The foundations of The Arch are octagonal in shape, each side is approximately 36" long. the distance between parallel sides is approximately 96". Both towers have a door on their back side. Permanent wooden ladders are along one wall of each tower which pass through an opening in the first floor ceiling to allow access to the interior of the centerpiece. Originally a number of incandescent bulbs were used to illuminate the letters spelling out "Euclid Beach Park" in the crosspiece. They were later converted to neon; the wiring insulators are still inside the centerpiece. Around 1942, a contractor was hired to install stone covering called "Permastone" to the outside of the arch. The Arch is a designated Cleveland landmark as authorized by the Cleveland Larkmarks Commission.
At first it was unclear as who may be responsible for The Arch, and it was feared it would be demolished. The late Frank Brodnick, who was at the time President of Euclid Beach Park Now, urged City of Cleveland Ward 11 Councilman Michael D. Polensek and Northeast Shores Development Corporation to save The Arch. The City of Cleveland demanded a more comprehensive structural analysis and recommendations. The driver of the vehicle was insured. The insurance company has one adjuster who specializes in damage to historic structures and that person flew into Cleveland and made an inspection. The damage was cavered up to the $25,000 limit of the policy. Associated Estates Realty Corporation, the owner of the adjacent apartment complex came forward to cover the balance required to restore The Arch.
Euclid Beach Park opened in 1895, incorporated under The Euclid Beach Park Company. They were losing twenty thousand dollars a season, but if they sold the land they would lose more than half of their investment. The leased the park to the Humphrey family and it opened in 1901 under their management. The first "Arch" was constructed entirely of wood. It stood about a quarter of a mile east of where the existing main entrance gate arch stands.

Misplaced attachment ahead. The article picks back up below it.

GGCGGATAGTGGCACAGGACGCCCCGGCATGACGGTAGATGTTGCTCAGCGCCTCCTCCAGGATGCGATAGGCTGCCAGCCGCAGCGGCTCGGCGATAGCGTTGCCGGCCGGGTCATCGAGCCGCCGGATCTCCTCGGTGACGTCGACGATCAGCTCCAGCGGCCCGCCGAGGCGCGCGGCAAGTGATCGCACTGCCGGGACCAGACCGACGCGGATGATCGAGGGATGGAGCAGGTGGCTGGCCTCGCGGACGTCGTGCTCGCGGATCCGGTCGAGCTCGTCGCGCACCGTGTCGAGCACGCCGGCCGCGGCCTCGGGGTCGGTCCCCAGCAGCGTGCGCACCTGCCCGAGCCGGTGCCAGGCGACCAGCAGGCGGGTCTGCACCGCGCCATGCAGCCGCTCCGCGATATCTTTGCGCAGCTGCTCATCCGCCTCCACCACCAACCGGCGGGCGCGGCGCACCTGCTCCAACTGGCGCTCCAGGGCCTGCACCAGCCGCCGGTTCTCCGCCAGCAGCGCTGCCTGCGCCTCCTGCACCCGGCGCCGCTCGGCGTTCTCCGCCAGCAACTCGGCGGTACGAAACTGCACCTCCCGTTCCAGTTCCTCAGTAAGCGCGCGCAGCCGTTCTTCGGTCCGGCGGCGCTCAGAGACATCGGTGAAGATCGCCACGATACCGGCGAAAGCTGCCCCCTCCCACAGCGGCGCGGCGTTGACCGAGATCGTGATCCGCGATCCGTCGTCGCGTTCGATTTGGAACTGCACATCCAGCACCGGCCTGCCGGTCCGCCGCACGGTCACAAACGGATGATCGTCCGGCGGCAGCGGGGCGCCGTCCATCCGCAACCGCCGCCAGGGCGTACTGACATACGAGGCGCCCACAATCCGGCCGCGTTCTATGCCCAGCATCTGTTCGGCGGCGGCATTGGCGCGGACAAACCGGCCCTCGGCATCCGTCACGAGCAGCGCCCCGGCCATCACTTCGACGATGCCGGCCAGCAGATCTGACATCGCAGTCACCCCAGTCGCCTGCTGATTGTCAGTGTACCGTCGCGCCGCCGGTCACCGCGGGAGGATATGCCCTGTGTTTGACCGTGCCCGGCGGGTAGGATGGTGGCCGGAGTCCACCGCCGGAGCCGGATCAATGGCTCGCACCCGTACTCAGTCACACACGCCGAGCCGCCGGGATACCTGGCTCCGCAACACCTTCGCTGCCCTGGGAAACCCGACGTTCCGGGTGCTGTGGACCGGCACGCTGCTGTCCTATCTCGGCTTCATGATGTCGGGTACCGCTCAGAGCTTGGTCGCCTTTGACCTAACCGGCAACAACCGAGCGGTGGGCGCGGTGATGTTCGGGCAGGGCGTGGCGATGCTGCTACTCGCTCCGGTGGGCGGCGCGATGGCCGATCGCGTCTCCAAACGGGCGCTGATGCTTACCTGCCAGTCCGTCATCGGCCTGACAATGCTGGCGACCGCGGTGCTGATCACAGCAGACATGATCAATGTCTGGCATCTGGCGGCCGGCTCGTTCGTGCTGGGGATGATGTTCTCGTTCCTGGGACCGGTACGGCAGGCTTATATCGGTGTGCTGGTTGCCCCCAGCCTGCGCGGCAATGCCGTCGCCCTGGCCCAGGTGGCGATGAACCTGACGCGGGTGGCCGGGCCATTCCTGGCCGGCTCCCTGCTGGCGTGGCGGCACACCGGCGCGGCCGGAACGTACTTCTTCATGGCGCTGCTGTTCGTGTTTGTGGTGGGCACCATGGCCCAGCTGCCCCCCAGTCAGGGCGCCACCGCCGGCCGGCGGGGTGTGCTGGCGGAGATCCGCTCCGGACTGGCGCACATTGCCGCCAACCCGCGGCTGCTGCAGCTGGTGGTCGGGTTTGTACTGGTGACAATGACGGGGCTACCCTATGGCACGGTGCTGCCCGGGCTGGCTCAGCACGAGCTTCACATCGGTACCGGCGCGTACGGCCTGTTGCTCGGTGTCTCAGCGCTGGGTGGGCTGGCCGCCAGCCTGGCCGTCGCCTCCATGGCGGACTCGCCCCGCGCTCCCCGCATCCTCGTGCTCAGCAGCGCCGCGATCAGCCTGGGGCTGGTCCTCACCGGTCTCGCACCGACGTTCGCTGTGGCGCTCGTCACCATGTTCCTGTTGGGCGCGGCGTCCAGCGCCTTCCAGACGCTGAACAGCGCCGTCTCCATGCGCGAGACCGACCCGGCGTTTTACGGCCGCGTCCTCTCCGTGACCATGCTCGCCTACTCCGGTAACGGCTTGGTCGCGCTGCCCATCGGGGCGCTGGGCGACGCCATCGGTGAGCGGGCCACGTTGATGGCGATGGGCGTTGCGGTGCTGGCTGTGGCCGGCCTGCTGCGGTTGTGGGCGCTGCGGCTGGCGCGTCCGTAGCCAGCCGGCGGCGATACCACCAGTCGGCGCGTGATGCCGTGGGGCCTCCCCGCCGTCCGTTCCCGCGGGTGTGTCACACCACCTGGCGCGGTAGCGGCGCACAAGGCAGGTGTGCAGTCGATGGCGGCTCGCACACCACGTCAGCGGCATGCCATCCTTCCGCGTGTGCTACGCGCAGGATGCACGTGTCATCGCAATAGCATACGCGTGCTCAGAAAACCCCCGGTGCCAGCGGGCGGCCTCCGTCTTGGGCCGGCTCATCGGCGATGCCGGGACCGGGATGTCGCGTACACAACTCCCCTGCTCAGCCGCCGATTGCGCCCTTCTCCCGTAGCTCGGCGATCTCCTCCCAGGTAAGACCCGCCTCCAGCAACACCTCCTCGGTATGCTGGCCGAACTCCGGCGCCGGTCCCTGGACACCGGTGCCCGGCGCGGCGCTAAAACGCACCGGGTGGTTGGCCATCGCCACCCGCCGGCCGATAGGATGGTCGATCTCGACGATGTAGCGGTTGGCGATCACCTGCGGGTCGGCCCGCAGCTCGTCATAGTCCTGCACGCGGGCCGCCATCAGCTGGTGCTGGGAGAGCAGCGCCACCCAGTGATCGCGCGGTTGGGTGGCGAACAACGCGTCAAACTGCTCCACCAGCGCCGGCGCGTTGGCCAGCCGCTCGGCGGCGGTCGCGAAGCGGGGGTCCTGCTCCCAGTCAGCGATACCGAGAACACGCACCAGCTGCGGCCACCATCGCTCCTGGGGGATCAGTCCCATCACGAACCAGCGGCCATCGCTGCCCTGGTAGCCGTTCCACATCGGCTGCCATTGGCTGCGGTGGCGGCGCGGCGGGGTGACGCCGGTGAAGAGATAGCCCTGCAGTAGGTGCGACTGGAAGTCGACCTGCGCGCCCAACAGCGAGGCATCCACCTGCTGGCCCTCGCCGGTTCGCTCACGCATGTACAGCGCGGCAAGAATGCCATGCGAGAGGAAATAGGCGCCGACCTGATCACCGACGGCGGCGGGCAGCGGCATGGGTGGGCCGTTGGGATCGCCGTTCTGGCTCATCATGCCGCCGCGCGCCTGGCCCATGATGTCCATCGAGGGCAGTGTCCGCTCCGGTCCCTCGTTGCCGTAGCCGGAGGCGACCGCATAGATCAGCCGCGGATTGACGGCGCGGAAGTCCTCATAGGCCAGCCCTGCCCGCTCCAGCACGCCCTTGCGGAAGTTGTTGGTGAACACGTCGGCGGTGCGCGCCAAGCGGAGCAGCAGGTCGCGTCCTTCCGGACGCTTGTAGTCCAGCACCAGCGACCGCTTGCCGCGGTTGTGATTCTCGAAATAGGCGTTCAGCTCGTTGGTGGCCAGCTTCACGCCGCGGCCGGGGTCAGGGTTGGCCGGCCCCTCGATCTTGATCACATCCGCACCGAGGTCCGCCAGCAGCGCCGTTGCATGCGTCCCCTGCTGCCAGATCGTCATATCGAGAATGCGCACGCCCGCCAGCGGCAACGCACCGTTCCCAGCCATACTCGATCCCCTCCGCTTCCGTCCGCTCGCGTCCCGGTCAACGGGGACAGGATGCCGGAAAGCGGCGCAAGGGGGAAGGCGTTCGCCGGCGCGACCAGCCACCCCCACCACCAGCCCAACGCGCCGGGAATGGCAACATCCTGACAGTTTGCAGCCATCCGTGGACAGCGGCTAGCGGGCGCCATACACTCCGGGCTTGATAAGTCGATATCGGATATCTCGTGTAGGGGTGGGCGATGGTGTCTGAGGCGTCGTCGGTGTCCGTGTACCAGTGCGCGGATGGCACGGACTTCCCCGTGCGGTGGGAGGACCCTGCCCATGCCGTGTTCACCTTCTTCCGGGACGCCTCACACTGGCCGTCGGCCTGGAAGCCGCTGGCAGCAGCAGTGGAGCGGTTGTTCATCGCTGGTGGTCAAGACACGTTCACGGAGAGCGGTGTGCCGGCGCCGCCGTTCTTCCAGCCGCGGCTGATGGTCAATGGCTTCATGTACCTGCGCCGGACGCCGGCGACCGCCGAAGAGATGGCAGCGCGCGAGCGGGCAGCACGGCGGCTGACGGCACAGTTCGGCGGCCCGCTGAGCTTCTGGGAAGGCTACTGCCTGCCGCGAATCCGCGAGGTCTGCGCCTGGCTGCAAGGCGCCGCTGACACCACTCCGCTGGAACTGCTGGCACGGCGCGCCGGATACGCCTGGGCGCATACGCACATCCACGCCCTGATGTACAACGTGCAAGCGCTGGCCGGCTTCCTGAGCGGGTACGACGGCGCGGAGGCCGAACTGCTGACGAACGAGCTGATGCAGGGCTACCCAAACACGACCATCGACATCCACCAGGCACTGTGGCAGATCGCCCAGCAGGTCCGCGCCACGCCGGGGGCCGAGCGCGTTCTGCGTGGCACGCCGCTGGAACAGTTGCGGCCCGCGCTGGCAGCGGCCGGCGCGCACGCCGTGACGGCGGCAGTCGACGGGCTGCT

The main entrance gate arch was constructed circa 1921. It was constructed entirely of wood and designed to resemble a large letter "H" as in Humphrey. The sign in the crosspiece originally said "Park". The public referred to the park as "Euclid Beach Park' rather than "Humphrey Park" and the sign in the certerpiece was changed.
Euclid Beach Park Now
Euclid Beach Park Now (EBPN) honors and preserves the memories of arguably Cleveland, Ohio's most
beloved amusement park EUCLID BEACH PARK which operated from 1895 through 1969
On January 11, 2007, an SUV crashed into the east tower of The Arch. The impact tore out about a third of the first story walls of the east tower and caused the tower to shift partially off its foundation, about six inches toward the main street, Lake Shore Boulevard., in front of The Arch. There was damage at the crosspiece where it connects to the east tower. Force of the impact was transferred through the centerpiece and to the west tower causing it to rotate slightly on its base. The City of Cleveland Building Department and Landmarks Commission responded immediately that day. Due to severe damage, they called in a company specializing in structural damage who temporarily installed scaffolding bracing under the crosspiece to prevent a collapse.
A ribbon cutting ceremony was held at the Euclid Beach Arch on Tuesday, June 12, 2007 at 10:00 a.m.
The restoration of The Arch was nominated for the 2008 preservation awards presented by the Cleveland Restoration Society and AIA Cleveland. the awards ceremony was held on May 6, 2008 at the Ohio Theater, part of Cleveland's Playhouse Square complex. An award of merit was presented to: